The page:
www.fnac.com is the website for the music store- it has a “translate” button so you can get it in English. It’s a great resource before ANY trip to Paris to find out what music will be there, but also what art exhibitions and other events are happening. You can buy tickets through it as well for any of the events and also tickets for any of the museums, etc.
www.olympiahall.com is the site for the shows at the Olympia and
www.alhambra-paris.com is the site for the Alhambra.
I love to hear live music, especially in small venues. I’m NOT a fan of the “football stadium” approach to concerts. So now I check fnac.com, a website connected to a chain of music stores in Paris, before each trip, to see what fun music might be available. I’ve discovered three venues that I want to share with you. First, Le Bataclan. This is a small club in the 11th arrondisement on Boulevard Voltaire that holds 1,500 people. The main floor is standing space and the mezzanine has seating. It has a bar in the back and it’s a GREAT, small, venue. I saw Peter Frampton there and the Fray and they were both terrific concerts. The extra bonus at the Peter Frampton concert was that if you waited 30 minutes after the show ended, there were CD’s available for sale of the concert itself! Incredible.
Second location, the Olympia, in the 9th arrondisement. This is a more traditional venue, with seating throughout and when you book, you book a specific seat (unlike Bataclan which is First Come First Served). There are about 1,700 seats so again, it’s a nice, small venue for seeing concerts and the sound is very good. I saw Norah Jones here and it was fantastic!
Third location is the Alhambra in the 10th arrondisement. It holds 600 people and is in the style of the Bataclan- an open, standing area on the ground and seating above in a balcony. I saw Glen Hansard here and it was a fantastic show! No reserve seats, so like the Bataclan, you need to get there early enough to get a good spot!
We went with friends last September to Burgundy to do some wine tasting. We stayed in Puligny, one of many picturesque small towns in that area, and drove to Beaune to visit the Maison Louis Jadot winery. What a GREAT experience! Louis Jadot vineyards are a longstanding family-owned and family-run business. In the 1950’s, when the then heir was killed in a car accident, Andre Gagey became the assistant to Louis Auguste Jadot and he took over the leadership when Jadot died in 1962, though the family maintained ownership. His family had also been active in Bourgogne and winemaking. He hired Jacques Lardiere in 1970 and Lardiere is now in charge of all winemaking operations. To show you how personal and friendly a place it is, Lardiere was there and he came over to personally greet us and welcome us! We were given a wonderful tour in English by a young man named Pierrick, and tried wines still in the barrels from 2010 and also wine in bottles. It was immediately obvious that 2010 was a good year for Burgundy wines, because they all tasted great, even though they were still in the barrels and very young. When we were in Paris this fall, I tried to buy some of the 2010 vintage. It turns out that there is an event every November for wine sellers to give them an opportunity to taste the wines and my understanding is that is where they can decide what to order for their stores. Anyone who knows more about this event, please chime in and fill us all in! What it meant, unfortunately, for me, was that the 2010 bottles were not in the stores yet in October, so I’ll have to wait for my next trip to buy some, but I recommend VERY highly Maison Louis Jadot wines in general, and 2010 as a year for Burgundy wines.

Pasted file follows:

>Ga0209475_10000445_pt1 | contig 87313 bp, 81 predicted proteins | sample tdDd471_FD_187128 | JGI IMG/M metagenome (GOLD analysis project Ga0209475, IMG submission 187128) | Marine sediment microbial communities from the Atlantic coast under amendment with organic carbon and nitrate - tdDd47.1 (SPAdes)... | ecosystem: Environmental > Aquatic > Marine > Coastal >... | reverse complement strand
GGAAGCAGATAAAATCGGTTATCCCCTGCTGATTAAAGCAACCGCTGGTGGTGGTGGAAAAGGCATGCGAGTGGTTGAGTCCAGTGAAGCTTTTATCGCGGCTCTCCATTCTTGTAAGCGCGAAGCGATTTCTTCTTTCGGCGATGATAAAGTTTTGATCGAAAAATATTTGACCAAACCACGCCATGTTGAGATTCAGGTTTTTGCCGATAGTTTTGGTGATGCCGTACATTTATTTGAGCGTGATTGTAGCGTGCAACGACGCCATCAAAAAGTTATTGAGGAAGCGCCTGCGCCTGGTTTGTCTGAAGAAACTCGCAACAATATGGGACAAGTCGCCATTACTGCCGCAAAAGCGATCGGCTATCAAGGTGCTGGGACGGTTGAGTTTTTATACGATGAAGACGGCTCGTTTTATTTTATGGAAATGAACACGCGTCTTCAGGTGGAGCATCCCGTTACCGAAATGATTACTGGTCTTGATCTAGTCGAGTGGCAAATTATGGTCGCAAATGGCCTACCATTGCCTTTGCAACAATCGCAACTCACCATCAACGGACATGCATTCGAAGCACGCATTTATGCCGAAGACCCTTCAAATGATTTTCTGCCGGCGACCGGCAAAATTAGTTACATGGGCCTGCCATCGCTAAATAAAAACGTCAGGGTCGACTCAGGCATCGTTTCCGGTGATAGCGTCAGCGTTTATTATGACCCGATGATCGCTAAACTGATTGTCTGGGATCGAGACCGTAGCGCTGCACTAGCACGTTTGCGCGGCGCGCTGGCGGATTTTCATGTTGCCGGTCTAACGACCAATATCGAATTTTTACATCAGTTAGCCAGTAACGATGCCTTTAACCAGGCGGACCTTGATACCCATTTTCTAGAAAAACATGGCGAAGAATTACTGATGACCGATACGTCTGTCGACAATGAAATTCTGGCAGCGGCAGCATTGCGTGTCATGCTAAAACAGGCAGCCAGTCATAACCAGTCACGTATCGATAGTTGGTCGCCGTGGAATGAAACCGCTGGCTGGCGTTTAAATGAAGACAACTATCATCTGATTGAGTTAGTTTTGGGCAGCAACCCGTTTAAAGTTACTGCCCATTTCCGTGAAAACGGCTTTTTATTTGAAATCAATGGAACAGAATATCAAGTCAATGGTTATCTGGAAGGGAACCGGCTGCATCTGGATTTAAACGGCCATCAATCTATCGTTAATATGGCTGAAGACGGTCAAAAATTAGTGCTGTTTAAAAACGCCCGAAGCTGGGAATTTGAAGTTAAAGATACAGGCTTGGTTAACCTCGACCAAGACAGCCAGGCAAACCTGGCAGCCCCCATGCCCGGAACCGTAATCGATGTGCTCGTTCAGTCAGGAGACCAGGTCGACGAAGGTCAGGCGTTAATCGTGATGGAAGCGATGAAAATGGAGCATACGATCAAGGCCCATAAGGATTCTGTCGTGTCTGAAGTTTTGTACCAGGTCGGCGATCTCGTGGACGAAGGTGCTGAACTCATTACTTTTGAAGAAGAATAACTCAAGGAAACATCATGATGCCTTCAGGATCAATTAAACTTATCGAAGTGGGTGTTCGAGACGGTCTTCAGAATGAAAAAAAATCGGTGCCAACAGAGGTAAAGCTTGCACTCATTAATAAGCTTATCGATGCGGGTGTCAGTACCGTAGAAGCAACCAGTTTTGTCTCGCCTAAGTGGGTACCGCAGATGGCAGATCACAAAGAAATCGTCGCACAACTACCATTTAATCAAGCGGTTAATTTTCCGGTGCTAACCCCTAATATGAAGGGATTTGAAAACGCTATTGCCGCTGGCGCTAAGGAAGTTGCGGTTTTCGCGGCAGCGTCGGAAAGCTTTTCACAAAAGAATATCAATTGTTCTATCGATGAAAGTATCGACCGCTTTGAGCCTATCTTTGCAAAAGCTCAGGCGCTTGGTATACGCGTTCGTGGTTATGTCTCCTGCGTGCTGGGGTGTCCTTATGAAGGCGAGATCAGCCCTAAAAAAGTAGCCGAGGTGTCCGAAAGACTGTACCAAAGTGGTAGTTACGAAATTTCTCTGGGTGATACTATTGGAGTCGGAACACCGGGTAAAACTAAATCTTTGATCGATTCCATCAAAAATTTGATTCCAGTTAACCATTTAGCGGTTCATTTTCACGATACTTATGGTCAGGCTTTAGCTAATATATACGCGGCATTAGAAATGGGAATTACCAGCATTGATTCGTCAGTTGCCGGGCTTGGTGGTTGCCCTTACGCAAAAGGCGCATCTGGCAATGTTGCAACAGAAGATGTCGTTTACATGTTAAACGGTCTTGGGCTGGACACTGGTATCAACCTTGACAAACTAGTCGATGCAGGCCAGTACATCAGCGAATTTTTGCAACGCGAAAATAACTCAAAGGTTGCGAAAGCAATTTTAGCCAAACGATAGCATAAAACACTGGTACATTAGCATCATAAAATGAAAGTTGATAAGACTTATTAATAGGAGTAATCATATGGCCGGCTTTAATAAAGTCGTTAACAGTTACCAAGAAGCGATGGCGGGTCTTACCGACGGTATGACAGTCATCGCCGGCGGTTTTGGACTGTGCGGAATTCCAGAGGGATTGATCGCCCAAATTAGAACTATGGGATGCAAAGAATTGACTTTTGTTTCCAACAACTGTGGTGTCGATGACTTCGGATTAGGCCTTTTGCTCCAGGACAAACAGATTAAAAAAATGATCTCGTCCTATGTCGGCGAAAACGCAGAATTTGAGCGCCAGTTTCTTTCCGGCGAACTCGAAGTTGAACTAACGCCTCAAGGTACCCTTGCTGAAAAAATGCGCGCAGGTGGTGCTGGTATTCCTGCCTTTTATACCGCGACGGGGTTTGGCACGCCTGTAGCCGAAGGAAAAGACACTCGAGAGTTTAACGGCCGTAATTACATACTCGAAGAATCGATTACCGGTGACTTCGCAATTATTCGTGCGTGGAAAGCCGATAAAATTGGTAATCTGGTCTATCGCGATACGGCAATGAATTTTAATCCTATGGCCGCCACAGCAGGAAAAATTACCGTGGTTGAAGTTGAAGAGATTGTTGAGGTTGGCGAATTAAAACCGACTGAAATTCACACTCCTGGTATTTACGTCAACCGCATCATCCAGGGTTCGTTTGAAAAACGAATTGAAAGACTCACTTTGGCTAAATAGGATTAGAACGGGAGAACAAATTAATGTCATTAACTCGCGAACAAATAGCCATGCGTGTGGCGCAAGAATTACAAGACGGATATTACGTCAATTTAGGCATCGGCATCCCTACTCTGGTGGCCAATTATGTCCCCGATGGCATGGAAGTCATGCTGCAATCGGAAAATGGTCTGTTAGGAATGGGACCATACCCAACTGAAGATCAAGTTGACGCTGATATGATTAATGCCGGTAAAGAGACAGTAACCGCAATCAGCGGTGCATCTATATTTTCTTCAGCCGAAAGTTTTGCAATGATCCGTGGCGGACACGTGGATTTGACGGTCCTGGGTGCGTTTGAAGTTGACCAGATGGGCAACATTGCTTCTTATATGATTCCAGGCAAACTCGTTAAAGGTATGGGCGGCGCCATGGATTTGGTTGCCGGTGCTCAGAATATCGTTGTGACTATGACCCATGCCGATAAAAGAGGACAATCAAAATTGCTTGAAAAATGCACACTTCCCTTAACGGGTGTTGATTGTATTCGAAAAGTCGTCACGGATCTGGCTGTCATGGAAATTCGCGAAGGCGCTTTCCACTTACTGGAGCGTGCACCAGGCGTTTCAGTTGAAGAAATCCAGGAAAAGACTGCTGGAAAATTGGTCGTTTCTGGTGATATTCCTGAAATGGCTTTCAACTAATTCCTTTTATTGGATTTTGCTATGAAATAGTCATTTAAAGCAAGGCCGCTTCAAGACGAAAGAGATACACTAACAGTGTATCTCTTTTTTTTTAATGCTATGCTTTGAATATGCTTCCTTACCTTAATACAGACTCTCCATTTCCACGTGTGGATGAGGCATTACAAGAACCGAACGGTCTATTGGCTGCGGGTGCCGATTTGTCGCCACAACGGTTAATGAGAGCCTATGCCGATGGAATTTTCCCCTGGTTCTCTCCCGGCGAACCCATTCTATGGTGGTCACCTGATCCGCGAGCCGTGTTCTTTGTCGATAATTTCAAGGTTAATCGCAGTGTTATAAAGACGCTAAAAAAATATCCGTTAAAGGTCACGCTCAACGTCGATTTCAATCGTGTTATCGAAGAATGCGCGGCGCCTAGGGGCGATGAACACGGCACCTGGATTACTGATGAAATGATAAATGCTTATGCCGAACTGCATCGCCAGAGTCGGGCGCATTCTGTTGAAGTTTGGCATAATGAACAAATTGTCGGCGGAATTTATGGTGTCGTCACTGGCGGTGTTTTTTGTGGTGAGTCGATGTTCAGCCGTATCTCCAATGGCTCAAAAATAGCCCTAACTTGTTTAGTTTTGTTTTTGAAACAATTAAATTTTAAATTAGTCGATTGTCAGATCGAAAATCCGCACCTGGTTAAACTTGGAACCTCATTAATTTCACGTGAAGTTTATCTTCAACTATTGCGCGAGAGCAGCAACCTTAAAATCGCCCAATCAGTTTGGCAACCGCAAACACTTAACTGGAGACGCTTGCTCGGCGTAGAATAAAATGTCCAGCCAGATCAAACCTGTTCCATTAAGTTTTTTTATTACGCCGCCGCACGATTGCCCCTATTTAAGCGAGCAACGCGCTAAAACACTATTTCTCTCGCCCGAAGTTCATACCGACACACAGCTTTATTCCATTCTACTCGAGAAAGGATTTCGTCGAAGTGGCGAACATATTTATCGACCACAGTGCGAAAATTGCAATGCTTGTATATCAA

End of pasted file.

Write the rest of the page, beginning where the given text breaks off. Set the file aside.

This is the notebook I had when I lived in Paris my junior year. I kept track of my budget in it (movie- Sonate D’Automne 10 francs, crepe, 2,50 francs, lunch, 24 francs) and I wrote recipes in it. The tradition in my family’s house was that the formal meal on Sunday was at about 2:00 and that evening we would make crepes for our dinner. They were a light, simple meal. Everyone had to cook their own and we took turns using the pan. The choices for your “dinner” crepe were egg, cheese and ham, for dessert, lemon and sugar, or butter and sugar. It was fun because it was much more casual than normal meals- someone was always jumping up to cook their crepe and conversation was lively. I have great memories of those evenings- the warm, lit kitchen, the scuffed table that we all sat around, the smell of the crepes, the cheese as it cooked, the sugar as it melted.
The recipe is on the recipe page. You CAN do it yourself, it’s not tough, and it does NOT require a special pan. ENJOY!